Friday, September 23, 2005

Richard Darre, Greens, Men, Chickens

We are approaching our topics of concern here in a piece-meal fashion, the over-all theme being the history of Counter-Enlightenment influence on Left dhimmi fascism.

This installment looks very briefly at Darre, one of the founders of modern environmentalism. Many readers, other than those who know already, who are committed Greens, for example, will protest that the Green movement and environmentalism generally is not the product of incipient fascism. Well, yes it is.

We are not suggesting that modern environmentalists and Greenpeace donors are Nazis. We do, and will in depth later, argue fully that envirnmentalism is fascism. For this post we leave it to the reader to mull over the barest facts below. This post will remain in the archives here, and in time we'll make reference to it in part two of this essay.

For those who wish to argue against Darre's fascism and his seminal influence on environmentalism currently please feel free to do so. We will come back to this topic and Darre when possible. For today it's all yours.

Richard Darré, the son of German parents, was born in Buenos Aires, Argentina, on 14th July, 1895. Educated in Germany and England, Darré joined the German Army and fought as an artillery officer on the Western Front during the First World War.

After the war he joined the Freikorps in Berlin. He then finished his studies and qualified as a agronomist in 1922. A close friend of Heinrich Himmler he joined the National Socialist German Workers Party (NSDAP).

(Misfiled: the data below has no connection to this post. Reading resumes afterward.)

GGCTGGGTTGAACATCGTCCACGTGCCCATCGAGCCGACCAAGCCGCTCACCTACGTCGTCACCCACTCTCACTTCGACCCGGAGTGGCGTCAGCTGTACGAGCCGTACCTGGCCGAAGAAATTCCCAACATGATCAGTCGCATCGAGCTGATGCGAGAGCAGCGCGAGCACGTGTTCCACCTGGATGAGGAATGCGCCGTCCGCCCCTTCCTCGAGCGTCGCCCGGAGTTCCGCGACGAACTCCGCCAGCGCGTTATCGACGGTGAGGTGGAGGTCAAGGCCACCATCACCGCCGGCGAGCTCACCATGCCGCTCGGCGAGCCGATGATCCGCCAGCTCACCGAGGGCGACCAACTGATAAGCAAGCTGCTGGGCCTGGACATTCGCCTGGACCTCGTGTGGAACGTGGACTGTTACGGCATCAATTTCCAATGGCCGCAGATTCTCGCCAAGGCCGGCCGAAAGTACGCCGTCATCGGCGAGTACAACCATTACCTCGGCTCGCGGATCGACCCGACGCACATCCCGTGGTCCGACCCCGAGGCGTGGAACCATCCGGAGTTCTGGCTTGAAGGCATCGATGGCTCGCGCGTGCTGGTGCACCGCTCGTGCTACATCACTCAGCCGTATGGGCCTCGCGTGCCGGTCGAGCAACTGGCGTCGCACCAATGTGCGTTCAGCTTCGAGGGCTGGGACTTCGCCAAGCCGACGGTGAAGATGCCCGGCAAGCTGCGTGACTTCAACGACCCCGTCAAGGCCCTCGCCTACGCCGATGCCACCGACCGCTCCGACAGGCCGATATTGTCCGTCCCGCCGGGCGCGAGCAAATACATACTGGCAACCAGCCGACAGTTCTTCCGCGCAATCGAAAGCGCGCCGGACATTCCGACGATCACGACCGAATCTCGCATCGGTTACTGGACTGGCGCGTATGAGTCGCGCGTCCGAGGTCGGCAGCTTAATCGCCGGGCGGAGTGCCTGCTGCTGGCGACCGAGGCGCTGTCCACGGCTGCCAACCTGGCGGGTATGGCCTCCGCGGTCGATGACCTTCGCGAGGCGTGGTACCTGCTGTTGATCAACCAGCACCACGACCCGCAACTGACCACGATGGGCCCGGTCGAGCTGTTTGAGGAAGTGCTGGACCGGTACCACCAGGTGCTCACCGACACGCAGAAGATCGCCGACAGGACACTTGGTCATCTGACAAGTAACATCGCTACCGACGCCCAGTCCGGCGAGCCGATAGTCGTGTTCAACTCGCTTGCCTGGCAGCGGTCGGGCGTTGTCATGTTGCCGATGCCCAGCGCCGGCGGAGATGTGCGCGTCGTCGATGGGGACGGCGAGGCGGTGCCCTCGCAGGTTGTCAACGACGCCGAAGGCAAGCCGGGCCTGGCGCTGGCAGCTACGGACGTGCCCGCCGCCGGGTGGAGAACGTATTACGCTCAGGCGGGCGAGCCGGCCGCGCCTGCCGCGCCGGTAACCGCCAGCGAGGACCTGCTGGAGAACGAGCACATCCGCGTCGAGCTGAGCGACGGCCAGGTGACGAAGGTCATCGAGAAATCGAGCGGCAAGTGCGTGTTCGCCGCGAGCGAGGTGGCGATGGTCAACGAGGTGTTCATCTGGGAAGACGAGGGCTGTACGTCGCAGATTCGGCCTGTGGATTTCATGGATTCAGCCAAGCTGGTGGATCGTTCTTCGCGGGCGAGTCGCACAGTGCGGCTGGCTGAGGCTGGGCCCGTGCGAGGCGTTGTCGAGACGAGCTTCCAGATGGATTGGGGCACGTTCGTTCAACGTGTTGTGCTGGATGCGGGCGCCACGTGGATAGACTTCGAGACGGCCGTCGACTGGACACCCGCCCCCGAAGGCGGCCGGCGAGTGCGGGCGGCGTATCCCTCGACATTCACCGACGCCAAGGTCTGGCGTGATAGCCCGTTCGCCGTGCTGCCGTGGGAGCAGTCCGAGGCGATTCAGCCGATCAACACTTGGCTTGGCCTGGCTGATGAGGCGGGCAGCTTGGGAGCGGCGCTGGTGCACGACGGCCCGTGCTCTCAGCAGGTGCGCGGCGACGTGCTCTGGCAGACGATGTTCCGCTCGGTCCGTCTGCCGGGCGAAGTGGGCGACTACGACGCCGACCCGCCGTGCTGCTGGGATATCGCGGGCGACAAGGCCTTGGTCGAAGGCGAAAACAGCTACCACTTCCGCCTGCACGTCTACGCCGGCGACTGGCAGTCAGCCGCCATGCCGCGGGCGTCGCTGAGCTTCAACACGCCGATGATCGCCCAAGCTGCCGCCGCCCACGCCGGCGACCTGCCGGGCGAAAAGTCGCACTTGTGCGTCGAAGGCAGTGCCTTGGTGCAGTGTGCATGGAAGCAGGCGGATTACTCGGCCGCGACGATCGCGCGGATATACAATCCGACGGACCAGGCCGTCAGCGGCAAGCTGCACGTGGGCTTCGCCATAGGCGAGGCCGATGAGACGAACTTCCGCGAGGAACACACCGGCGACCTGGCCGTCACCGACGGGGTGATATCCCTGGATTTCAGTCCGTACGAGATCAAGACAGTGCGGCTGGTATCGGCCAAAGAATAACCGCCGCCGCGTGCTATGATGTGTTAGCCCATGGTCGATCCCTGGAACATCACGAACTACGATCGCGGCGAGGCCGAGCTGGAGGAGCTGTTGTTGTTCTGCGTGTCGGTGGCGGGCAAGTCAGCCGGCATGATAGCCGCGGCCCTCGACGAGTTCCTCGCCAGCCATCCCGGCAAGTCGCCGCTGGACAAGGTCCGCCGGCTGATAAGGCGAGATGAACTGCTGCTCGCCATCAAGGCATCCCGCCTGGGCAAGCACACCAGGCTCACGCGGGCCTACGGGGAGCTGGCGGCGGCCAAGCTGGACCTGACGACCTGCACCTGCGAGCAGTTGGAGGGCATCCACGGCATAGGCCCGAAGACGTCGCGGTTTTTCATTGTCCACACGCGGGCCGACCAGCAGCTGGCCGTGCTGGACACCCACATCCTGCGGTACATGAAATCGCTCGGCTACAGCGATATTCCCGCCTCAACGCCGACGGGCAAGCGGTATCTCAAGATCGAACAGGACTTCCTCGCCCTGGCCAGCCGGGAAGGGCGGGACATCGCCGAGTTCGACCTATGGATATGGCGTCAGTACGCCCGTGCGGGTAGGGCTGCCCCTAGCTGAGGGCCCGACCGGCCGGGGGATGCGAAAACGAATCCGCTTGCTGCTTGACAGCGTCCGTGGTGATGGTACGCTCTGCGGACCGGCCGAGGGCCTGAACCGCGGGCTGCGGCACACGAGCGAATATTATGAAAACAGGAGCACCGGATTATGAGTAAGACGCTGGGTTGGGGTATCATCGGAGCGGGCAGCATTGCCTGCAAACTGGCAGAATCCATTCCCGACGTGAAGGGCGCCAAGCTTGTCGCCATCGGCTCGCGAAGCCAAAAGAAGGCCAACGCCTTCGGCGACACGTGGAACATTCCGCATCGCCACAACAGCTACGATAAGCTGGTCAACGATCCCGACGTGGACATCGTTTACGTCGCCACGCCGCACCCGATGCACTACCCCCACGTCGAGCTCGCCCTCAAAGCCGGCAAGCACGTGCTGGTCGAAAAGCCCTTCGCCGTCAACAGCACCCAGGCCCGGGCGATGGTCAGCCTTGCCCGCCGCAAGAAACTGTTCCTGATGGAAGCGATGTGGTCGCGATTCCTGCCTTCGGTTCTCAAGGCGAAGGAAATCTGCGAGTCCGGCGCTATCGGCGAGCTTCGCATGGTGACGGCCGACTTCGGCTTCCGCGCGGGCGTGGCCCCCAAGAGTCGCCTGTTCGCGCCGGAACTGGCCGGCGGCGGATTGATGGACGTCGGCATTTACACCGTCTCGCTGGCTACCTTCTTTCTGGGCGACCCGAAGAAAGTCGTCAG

Books that he wrote at this time reflected the influence of Nazi views on race: Das Bauerntum als Lebensquell der Nordischen Rasse (1928), Um Blut und Boden (1929) and Neuadel aus Blut and Boden (1930). In his books Darré claimed it was the Nordic race that had been the true creators of European culture. He advocated the creation of what he called a "Germanic aristocracy of the soil" as a new ruling class.

Darré became the main figure in the Nazi Party interested in agriculture and was very successful in recruiting farmers into the party. When Adolf Hitler gained power in 1933 he appointed Darré as Reich Minister for Food and Agriculture. He was also head of the organization of German farmers established by the Nazis.

In 1933 he was elected to the Reichstag and became President of the German Agricultural Society. A member of the Schutz Staffeinel (SS) he became Chief of the Central Office for Race and Resettlement. In this role he wrote a series of books on racial topics that illustrated his anti-semitism.

His attempts to protect the German farmer from international capitalism brought him into conflict with the free-market views of Hjalmar Schacht. As Schacht was able to bring in large financial contributions from Germany's industrialists Darré lost his influence with Adolf Hitler.

During the Second World War Hitler passed control of agricultural issues in occupied territories to Heinrich Himmler. After failing to maintain food supplies in Nazi Germany Darré was dismissed from office in May 1942.

Darré was captured in 1945 and was eventually sentenced to five years imprisonment after being found guilty of confiscating the property of Polish and Jewish farmers during the war. Richard Darré died in Munich on 8th September, 1953.

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